Tuesday, May 11, 2010
When innovation is bad...?!?!
I have been invited to attend the Hanken School of Economics, Helsinki Finland to discuss the downsides of innovation.
A workshop called "Beyond the pro-innovation bias" is being run by Prof Karl-Erik Sveiby, in May 2010. Profs Jan Fagerburg, and Nancy Harding are making keynotes. The format is interesting because of the small group involved, the focus on brainstorming and problem solving, and the output of publishing the results as a book or special issue. UQ however prefers funding when a paper is presented at the gathering.
"The objective of the workshop is to bring together a group of 15-30 innovation researchers to explore alternatives to mainstream innovation research by addressing how unintended and undesirable consequences of innovation could be brought into the research agenda of the innovation research field. We want to go beyond the 'pro-innovation bias'." - Hanken website
My suggestion of a new term to indicate loss of value - 'denovation' (Jan 09) caught Prof Sveiby's interest and led to the invitation.
If innovation is something new, the result can be good or bad. If innovation is something new that adds value (as I argue in my thesis), then what is something new, which decreases value - I call this denovation. The trick is to work out if your action creates or destroys value or both. For instance, a price rise decreases value unless there is compensating change in product features.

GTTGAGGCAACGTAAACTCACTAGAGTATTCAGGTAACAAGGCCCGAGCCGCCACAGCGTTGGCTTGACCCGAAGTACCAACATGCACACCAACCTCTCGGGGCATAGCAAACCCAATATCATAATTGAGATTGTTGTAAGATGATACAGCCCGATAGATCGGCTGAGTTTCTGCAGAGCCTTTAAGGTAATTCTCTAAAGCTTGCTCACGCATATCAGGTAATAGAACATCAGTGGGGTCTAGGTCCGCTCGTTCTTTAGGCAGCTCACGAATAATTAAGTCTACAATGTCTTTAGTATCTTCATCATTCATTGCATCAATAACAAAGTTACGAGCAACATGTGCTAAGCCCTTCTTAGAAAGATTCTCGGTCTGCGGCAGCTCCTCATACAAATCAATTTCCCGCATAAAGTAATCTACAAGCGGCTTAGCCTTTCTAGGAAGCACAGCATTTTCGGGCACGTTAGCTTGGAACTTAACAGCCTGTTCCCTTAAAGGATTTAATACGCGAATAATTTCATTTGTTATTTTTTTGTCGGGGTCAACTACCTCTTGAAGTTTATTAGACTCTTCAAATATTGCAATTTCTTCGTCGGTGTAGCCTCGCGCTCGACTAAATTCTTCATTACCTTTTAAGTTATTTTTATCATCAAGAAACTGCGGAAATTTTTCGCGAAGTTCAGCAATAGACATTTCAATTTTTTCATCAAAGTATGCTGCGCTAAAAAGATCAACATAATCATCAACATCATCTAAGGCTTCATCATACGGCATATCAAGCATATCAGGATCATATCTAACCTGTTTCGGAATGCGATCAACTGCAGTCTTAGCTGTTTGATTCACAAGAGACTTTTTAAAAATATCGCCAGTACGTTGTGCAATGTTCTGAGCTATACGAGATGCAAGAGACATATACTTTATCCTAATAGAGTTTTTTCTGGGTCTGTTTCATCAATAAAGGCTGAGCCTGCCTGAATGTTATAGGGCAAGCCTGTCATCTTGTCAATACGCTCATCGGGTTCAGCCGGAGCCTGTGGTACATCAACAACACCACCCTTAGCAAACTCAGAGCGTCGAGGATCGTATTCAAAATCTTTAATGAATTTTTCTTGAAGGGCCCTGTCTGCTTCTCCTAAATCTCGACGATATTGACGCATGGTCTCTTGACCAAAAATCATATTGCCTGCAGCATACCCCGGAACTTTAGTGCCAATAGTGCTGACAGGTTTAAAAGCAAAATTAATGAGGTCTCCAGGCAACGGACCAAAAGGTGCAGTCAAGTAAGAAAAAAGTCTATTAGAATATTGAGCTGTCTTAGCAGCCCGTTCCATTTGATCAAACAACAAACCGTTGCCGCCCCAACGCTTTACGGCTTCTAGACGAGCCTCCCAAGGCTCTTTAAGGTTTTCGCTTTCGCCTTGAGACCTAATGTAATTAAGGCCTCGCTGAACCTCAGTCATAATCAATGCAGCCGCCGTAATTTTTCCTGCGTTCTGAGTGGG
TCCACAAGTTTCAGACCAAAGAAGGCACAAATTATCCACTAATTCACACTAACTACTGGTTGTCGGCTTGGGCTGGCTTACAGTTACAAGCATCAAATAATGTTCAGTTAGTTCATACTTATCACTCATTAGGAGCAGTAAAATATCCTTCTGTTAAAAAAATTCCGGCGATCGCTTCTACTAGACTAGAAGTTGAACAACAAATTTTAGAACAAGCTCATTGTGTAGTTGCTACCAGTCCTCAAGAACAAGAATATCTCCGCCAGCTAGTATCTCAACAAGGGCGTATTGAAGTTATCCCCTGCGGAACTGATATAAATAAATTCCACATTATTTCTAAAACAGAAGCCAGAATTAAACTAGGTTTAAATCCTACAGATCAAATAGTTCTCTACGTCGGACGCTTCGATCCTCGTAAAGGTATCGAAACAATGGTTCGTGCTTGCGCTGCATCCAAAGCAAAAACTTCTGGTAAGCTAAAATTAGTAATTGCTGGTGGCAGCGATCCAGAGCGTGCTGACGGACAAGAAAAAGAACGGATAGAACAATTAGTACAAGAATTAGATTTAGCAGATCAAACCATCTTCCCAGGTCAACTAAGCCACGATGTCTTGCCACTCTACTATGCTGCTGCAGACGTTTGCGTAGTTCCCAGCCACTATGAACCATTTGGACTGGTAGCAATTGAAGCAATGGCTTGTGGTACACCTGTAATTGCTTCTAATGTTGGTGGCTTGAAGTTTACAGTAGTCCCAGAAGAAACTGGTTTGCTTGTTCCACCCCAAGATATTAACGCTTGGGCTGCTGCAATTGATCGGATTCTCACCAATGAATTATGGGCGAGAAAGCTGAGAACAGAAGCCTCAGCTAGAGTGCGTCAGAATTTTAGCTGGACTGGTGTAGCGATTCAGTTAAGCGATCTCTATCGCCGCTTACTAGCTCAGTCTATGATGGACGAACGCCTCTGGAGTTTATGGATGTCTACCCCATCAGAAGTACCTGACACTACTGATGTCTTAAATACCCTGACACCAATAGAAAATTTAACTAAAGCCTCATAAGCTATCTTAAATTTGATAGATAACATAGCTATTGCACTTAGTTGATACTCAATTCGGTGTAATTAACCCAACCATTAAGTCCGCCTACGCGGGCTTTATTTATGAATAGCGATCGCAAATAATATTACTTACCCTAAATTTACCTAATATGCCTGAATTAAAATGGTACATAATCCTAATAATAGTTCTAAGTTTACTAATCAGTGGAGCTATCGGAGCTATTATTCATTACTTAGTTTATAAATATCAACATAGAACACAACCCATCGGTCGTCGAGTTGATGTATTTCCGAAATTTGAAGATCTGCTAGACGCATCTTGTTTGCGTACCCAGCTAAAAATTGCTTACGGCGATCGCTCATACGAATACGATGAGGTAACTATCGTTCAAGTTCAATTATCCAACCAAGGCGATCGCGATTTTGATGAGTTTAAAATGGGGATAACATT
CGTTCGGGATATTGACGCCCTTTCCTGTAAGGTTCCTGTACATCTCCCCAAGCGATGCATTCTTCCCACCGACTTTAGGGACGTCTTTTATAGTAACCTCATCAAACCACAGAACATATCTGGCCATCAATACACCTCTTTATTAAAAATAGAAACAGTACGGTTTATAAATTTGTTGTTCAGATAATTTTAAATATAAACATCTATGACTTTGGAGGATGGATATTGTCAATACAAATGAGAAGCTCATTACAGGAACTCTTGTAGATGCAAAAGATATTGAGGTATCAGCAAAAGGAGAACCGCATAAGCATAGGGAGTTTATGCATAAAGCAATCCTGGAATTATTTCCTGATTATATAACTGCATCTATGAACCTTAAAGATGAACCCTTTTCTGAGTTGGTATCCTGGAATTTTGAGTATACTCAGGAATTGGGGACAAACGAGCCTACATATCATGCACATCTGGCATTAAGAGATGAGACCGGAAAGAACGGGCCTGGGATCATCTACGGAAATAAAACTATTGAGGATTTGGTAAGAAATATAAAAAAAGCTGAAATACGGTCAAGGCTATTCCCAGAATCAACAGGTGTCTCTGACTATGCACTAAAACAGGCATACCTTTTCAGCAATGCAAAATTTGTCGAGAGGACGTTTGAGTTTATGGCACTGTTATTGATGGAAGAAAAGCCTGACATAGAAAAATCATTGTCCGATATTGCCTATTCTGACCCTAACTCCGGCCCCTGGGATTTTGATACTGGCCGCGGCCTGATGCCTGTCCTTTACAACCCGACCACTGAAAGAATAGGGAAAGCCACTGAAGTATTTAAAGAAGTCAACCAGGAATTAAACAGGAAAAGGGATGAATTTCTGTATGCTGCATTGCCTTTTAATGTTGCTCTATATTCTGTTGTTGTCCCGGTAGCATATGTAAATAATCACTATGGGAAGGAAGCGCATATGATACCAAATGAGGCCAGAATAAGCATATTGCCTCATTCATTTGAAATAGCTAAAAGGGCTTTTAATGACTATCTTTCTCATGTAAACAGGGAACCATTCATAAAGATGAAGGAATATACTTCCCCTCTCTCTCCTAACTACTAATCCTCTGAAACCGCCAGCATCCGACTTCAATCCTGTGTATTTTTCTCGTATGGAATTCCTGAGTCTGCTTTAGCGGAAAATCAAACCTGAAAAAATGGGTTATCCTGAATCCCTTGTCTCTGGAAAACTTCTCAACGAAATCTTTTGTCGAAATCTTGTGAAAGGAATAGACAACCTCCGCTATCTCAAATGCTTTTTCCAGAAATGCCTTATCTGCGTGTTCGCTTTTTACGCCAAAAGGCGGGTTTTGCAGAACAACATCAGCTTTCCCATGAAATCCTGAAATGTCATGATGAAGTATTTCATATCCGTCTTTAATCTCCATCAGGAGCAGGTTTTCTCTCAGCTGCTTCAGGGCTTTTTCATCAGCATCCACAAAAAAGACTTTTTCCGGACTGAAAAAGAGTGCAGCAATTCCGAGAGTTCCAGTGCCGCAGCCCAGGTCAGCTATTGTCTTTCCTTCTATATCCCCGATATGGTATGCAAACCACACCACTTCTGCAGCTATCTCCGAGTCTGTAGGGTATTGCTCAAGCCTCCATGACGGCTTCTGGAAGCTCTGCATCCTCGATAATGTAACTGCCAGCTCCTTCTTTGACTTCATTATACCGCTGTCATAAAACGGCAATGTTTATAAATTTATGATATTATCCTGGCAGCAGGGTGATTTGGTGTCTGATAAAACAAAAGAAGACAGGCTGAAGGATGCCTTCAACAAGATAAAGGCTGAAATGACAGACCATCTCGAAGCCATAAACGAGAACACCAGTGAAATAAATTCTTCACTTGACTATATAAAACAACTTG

Firms raise prices and think there is no effect on customers. I argue customers notice and remember, and include such information in ongoing value assessments. Price rises means customers lose value, and while customer response may not be immediate in action, an immediate response to the shift in value is a shift in attitude; increasing negative or decreasing positive sentiment towards the firm. Hence the need for ongoing measurement of customer attitudes towards firms as a measure of ongoing value provided.